In the small dining room at the rear (flooded by natural daylight copiously dropping down through a wide skylight expressly open in its roof), the cladding of its only continuous wall – which also includes a large curve – is characterized by a wavy relief meant to evoke the sandy surface of the beach when moulded by the wind. This surface has been finished with a special paint performing a “peach skin” effect (paint “Velvet”, by GA.NI.Color, Italy).  In order to emphasize the sculptural quality of such mouldings, a continuous linear light has been recessed into a perimetrical  gap of the ceiling.

On one of the few smooth walls of this room, a flush door (made by the Italian manufacturer “Portarredo”) opens on the cloakroom (toilets lobby), where the intricate branches of a coral reef close-in around any visitor coming from the bright and open adjacent room. Such decorative pattern is obtained by engraving a double layer (white and red) of thick opaque laminated plastic glued onto either walls and ceiling, and its entanglement, when combined with the “hidden” doors giving access to the toilets, adds a sense of momentary disorientation to its aesthetical surprise.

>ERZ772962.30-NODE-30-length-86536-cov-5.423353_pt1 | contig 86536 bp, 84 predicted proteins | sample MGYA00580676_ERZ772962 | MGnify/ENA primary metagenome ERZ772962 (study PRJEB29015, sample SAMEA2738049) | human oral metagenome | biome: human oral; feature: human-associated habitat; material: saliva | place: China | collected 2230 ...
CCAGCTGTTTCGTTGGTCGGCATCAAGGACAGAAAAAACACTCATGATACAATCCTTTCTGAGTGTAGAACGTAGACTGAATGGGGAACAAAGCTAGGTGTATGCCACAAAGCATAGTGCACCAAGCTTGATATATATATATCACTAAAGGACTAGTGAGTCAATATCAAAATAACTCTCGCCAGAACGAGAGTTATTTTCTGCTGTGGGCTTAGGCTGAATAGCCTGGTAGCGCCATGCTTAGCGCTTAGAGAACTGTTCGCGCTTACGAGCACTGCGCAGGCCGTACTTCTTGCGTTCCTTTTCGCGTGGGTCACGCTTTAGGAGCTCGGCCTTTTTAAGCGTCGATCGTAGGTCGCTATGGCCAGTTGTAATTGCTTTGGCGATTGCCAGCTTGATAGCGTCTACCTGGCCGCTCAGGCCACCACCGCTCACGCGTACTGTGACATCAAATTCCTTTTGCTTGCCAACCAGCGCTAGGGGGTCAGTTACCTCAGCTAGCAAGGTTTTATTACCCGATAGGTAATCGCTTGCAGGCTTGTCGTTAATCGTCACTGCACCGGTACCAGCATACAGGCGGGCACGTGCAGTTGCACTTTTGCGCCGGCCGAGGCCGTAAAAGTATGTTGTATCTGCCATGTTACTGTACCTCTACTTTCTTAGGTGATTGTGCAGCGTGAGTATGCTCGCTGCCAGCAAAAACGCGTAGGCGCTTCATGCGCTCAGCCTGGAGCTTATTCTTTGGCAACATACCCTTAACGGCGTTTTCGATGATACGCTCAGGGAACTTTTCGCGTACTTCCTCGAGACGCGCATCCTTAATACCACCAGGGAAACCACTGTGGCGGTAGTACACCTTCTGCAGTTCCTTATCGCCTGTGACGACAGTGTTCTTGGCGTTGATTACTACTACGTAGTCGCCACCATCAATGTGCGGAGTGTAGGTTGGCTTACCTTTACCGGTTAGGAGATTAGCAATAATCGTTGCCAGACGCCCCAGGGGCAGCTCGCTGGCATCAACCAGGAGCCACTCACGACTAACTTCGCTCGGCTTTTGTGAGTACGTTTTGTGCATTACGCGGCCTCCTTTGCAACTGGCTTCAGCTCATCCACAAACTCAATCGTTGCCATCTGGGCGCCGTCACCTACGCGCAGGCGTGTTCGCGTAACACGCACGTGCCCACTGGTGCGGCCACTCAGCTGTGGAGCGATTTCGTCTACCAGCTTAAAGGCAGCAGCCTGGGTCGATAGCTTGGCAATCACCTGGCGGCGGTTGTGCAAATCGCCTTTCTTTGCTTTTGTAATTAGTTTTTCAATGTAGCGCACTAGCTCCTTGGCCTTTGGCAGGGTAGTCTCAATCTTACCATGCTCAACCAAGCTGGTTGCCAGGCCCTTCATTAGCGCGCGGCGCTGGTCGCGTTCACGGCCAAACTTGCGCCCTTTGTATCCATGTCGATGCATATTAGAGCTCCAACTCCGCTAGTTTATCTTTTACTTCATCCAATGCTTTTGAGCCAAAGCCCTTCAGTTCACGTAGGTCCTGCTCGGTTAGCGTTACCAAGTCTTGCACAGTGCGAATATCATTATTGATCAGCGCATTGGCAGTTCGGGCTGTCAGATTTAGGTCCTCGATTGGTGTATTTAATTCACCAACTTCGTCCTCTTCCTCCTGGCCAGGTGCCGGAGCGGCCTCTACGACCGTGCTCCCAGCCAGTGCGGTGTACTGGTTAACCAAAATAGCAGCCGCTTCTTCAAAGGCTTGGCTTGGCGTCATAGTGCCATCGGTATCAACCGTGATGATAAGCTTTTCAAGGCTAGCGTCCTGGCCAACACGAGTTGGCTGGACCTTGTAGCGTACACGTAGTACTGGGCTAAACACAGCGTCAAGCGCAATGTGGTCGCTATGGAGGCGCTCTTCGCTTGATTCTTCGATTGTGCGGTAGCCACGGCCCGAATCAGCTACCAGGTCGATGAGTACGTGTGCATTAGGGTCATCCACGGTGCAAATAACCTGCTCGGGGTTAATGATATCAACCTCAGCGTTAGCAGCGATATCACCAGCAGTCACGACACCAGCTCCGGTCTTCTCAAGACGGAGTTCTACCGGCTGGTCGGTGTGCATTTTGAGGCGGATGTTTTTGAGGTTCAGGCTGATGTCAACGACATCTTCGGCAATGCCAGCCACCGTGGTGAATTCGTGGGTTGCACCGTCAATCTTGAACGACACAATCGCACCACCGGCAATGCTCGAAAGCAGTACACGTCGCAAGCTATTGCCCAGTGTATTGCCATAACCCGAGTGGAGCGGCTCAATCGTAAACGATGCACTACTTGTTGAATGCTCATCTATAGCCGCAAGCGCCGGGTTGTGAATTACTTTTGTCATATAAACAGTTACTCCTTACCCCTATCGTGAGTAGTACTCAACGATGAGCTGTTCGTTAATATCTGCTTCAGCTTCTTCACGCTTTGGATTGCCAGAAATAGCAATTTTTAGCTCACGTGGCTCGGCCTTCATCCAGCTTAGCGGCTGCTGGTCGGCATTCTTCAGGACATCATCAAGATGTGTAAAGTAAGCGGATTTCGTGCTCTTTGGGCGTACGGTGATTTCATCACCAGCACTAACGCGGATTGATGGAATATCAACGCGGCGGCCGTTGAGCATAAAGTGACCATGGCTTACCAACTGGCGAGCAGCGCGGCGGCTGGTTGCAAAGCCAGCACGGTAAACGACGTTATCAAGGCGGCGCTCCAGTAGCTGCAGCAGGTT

Inside the toilets a wide frameless mirror panel, fixed at some distance from the wall, stands above the Corian made sinks (“Slot”, by Antonio Lupi) and the taps (Axor “Uno2”, by Hansgrohe), hiding soap dispensers and electric handryers.